A wonderful Orion Nebula (also M42 or NGC 1976) image follows. This stellar nursery is the most easily visible and closest region of massive star formation to Earth. It displays wisps and folds in the structure shaped by shock waves formed from stellar winds within the nebula’s gas clouds. The red color in the image is from ionized hydrogen that has been excited by giant stars that are being born in the nebula. The outline of a shadowy “Running Man”(Sh2-279) is seen in the nebulosity to the left of M42. This is a smaller region of star formation.
Next is the Helix Nebula (NGC 7293 or Caldwell 63) in Aquarius: the vivid colors of this planetary nebula are the outer layers of a star shed at various times in the past. The energy given off by the dying red giant star at the nebula center causes these layers to fluoresce.
Following is the rose-shaped Rosette Nebula (NGC-2237 or Caldwell 49) – glowing emission nebula and star-forming region. An open star cluster (NGC 2244) resides in the center – it was formed from material in the nebula. In turn, energy pumped out by the cluster excites the hydrogen gas in the nebula to glow. We can see the cluster clearly in the center because massive blue-white stars in the cluster have strong stellar winds that are sweeping dust clear of the area.
From the Tele Vue-NP101 to the Tele Vue-NP101is
Al Nagler took the Petzval portrait lens concept and patented a fast telescopic version for the purpose of testing eyepieces (the flat-field, 5”, f/4 Multi-Purpose Telescope). By 2001, the 4″, NP101 (Nagler-Petzval) telescope was the culmination of 30-years of refinement toward optical perfection for the “multi-purpose” concept. However, technology would not let us rest on our laurels. With decreasing pixel size and increasing chip size challenging telescope optics beyond anything ever placed at the focal plane, we were determined to make the NP series optically, mechanically, and functionally as perfect as possible for imaging across a 52-mm diagonal chip, without penalty to its visual superiority. The resulting “Imaging System” version of the NP101 is the same 4″ aperture, 4-element, 2-group (Nagler-Petzval) APO design , but with a larger diameter rear group and robust 2.4″ focuser with built-in tilt compensation to allow proper illumination of CCD chips up to a 52mm diagonal. The NP101is produces a whopping 5.3° image circle at prime focus. Maximum visual field-of-view is likewise huge: 4.9° with 55-mm Plössl (10x) or 41-mm Panoptic (13x).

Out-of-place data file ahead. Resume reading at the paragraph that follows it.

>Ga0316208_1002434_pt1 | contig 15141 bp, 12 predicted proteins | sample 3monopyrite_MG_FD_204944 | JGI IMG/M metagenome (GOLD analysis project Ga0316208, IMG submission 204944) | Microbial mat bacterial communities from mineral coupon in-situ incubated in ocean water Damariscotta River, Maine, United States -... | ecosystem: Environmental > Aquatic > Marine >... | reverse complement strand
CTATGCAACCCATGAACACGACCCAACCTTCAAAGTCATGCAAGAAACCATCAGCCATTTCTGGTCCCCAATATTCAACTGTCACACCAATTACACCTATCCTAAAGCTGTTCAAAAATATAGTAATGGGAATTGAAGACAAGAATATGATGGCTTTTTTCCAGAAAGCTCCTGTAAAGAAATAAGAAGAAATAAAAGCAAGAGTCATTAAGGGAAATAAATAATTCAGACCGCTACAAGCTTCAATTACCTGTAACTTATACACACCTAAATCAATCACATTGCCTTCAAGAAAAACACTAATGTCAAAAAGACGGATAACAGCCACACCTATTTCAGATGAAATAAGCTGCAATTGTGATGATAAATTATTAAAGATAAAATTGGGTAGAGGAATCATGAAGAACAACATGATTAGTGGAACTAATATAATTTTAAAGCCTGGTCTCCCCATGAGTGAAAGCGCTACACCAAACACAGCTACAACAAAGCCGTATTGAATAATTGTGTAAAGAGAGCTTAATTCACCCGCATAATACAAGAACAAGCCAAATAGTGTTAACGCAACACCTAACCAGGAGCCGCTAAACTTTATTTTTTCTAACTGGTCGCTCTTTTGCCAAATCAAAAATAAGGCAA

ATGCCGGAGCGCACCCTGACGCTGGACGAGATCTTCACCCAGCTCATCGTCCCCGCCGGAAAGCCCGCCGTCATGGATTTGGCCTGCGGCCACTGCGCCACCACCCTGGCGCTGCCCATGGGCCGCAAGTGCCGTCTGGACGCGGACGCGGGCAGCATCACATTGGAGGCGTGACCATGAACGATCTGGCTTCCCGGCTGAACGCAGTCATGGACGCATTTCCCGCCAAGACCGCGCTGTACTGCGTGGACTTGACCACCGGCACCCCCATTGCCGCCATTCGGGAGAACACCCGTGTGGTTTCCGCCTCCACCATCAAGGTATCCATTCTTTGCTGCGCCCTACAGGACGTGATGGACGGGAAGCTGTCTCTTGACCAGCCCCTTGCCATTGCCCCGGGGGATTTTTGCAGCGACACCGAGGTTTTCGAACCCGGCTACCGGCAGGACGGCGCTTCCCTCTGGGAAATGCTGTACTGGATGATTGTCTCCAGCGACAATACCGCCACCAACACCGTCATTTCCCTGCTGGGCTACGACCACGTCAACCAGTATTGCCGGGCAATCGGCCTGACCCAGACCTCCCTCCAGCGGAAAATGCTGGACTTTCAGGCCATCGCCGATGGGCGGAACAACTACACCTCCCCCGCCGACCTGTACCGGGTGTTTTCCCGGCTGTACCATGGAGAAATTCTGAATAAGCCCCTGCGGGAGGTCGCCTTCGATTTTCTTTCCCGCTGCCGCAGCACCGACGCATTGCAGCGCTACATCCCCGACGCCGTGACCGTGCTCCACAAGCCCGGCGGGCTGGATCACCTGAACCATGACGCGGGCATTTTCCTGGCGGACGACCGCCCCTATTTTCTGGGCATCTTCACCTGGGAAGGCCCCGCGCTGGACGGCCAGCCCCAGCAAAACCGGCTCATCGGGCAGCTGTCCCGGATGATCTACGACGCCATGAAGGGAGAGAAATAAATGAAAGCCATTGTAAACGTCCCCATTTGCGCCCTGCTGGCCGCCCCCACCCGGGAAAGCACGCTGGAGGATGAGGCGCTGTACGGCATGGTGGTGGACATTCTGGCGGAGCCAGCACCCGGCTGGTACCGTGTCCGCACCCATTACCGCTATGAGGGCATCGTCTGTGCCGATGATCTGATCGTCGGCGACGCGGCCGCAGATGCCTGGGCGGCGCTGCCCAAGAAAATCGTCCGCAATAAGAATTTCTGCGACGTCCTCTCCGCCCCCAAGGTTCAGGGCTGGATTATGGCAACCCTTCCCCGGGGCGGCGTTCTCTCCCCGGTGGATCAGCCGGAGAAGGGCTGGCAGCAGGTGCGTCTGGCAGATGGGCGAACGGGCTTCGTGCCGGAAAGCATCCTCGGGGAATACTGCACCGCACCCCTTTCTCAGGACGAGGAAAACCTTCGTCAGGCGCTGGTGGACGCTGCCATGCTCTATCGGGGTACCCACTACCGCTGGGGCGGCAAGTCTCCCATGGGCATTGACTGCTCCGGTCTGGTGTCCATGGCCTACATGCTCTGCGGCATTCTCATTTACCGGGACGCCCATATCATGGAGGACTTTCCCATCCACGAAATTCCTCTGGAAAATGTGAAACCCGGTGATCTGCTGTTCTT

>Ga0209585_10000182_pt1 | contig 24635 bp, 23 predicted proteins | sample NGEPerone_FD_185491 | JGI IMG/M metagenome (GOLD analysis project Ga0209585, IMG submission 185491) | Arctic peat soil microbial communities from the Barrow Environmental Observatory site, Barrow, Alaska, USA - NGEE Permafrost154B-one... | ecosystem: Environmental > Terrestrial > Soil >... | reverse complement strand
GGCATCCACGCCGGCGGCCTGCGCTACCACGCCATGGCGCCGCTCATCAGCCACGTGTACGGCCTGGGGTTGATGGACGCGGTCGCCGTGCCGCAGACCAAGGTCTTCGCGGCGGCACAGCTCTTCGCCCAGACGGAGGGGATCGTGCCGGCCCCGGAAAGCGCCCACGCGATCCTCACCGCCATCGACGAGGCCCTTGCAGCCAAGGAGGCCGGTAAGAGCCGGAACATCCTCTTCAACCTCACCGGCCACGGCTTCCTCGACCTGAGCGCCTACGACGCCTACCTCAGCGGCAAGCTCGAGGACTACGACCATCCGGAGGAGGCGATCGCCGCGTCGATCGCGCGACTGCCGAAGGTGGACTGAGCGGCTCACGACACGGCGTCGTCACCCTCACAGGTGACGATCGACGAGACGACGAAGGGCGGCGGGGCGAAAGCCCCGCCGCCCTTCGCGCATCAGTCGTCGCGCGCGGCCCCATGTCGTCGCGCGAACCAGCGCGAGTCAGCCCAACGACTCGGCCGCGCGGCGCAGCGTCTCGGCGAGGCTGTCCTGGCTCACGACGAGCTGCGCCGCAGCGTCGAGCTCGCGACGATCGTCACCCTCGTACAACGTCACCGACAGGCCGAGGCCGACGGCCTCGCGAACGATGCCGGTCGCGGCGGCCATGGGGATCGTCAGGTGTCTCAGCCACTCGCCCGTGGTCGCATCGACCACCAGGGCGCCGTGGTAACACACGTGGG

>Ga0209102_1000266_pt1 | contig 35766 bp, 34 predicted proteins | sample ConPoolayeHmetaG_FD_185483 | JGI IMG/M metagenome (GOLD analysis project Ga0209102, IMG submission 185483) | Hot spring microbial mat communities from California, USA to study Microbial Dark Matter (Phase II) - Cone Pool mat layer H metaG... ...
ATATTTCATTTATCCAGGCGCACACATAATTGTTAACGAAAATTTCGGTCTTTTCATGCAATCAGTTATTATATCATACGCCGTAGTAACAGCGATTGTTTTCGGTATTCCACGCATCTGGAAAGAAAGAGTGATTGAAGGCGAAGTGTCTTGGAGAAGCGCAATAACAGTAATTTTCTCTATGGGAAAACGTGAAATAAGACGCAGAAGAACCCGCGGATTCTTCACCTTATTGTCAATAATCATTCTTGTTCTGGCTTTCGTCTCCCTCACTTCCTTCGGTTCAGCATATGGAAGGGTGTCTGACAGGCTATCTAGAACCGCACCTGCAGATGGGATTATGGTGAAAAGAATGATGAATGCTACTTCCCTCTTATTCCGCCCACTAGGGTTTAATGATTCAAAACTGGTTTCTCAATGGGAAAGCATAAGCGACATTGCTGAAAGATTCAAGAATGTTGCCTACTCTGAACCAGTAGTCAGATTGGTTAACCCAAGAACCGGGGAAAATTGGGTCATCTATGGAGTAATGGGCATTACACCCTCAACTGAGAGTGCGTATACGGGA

The delicate filamentary loops of the Veil nebula were formed by a dying star – about twenty times more massive than the sun. Late in life, it shed an expanding cloud of material before exploding as a supernova 5,000- to 8,000-years ago. The blast from the supernova collided with the prior shed material to form loops of material that have expanded to 3-degrees apart over the millennium. The image shows the Western loop that is also known as the “Witch’s Broom” (NGC 6960 or Caldwell 34). This section is easy to locate bright due to the mag. 4.2 star is 52 Cyg “riding” the broom. The structure that runs across the lower part of the frame is called is known as Pickering’s Triangle (left side) and The Funnel (trailing the triangle).
Product Announcement Nikon F-Mount Wide T Adapter for Tele Vue Imaging System
Nikon cameras are popular with astro-imaging enthusiasts. However, the typical T-ring / telescope setup does not take advantage of the wide aperture of the bayonet mount: significant vignetting is caused by the constriction of the T-ring opening. Our new Nikon F-Mount Wide T Adapter with Bayonet (NWT-2073) connects to Nikon F-mount camera in place of the T-ring and provide 13% greater aperture to minimize vignetting. The other side of this adapter fits our proprietary 2.4″ Imaging System accessories. No additional T-adapter required!
The F-Mount is Nikon’s long-running camera mount that originated on the Nikon F in 1959 and has been used ever since – including on the current Nikon D850. Nikon Z-series mirrorless cameras, employing an F-to-Z adapter (FTZ), can also be used with our NWT-2073.
The NWT-2073 can also be combined with non-Imaging System scopes of any brand by using a Tele Vue Imaging System Nosepiece for 2″ Focuser (RAD-1074). The RAD-1074 slides into a 2″ telescope drawtube and has a 2.4″ Imaging System thread on the other side to accept any Imaging System accessory.
May 26th finds the Moon to be full and just a half-a-day since closest approach to Earth. This larger than the average full moon is a Supermoon! But that’s not all: it will completely enter the Earth’s shadow that day. ThisTotal Lunar Eclipse will be greatest at 11:18:40 UT. Totality lasts 15-minutes over this over 3-hour event. The complete event will be visible throughout the vast emptiness of the Pacific Ocean and parts of eastern Asia, Japan, the eastern two-thirds of Australia, and the western part of Alaska. Part of this over three-hour event will be visible from most of the Americas, India, China, and south-east Asia.